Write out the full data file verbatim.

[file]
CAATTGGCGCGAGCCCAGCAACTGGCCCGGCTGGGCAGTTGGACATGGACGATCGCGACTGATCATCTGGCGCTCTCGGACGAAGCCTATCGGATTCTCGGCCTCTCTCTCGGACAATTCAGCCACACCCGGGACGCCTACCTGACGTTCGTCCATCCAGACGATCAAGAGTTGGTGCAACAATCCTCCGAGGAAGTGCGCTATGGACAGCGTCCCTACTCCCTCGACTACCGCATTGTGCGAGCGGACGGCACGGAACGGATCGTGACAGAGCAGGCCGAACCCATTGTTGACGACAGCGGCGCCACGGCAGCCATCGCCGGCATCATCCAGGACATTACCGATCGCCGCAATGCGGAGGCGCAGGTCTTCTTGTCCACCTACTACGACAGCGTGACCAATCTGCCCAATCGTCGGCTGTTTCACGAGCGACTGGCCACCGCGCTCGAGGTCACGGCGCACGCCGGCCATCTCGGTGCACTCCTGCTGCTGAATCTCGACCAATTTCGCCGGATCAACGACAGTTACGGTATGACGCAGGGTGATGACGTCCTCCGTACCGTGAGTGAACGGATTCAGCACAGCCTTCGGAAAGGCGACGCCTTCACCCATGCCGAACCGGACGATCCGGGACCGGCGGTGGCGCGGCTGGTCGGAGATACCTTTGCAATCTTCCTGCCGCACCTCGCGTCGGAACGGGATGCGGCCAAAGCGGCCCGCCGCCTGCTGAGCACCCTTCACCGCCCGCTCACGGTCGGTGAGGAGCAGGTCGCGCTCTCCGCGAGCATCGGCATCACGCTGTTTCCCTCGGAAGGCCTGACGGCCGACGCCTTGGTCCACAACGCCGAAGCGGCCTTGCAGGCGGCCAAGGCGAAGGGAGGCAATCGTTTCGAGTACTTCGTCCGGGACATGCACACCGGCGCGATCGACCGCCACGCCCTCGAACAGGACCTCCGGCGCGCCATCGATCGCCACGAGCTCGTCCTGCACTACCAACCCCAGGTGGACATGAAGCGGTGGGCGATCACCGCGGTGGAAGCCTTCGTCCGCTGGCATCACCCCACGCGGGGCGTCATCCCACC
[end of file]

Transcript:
CAATTGGCGCGAGCCCAGCAACTGGCCCGGCTGGGCAGTTGGACATGGACGATCGCGACTGATCATCTGGCGCTCTCGGACGAAGCCTATCGGATTCTCGGCCTCTCTCTCGGACAATTCAGCCACACCCGGGACGCCTACCTGACGTTCGTCCATCCAGACGATCAAGAGTTGGTGCAACAATCCTCCGAGGAAGTGCGCTATGGACAGCGTCCCTACTCCCTCGACTACCGCATTGTGCGAGCGGACGGCACGGAACGGATCGTGACAGAGCAGGCCGAACCCATTGTTGACGACAGCGGCGCCACGGCAGCCATCGCCGGCATCATCCAGGACATTACCGATCGCCGCAATGCGGAGGCGCAGGTCTTCTTGTCCACCTACTACGACAGCGTGACCAATCTGCCCAATCGTCGGCTGTTTCACGAGCGACTGGCCACCGCGCTCGAGGTCACGGCGCACGCCGGCCATCTCGGTGCACTCCTGCTGCTGAATCTCGACCAATTTCGCCGGATCAACGACAGTTACGGTATGACGCAGGGTGATGACGTCCTCCGTACCGTGAGTGAACGGATTCAGCACAGCCTTCGGAAAGGCGACGCCTTCACCCATGCCGAACCGGACGATCCGGGACCGGCGGTGGCGCGGCTGGTCGGAGATACCTTTGCAATCTTCCTGCCGCACCTCGCGTCGGAACGGGATGCGGCCAAAGCGGCCCGCCGCCTGCTGAGCACCCTTCACCGCCCGCTCACGGTCGGTGAGGAGCAGGTCGCGCTCTCCGCGAGCATCGGCATCACGCTGTTTCCCTCGGAAGGCCTGACGGCCGACGCCTTGGTCCACAACGCCGAAGCGGCCTTGCAGGCGGCCAAGGCGAAGGGAGGCAATCGTTTCGAGTACTTCGTCCGGGACATGCACACCGGCGCGATCGACCGCCACGCCCTCGAACAGGACCTCCGGCGCGCCATCGATCGCCACGAGCTCGTCCTGCACTACCAACCCCAGGTGGACATGAAGCGGTGGGCGATCACCGCGGTGGAAGCCTTCGTCCGCTGGCATCACCCCACGCGGGGCGTCATCCCACC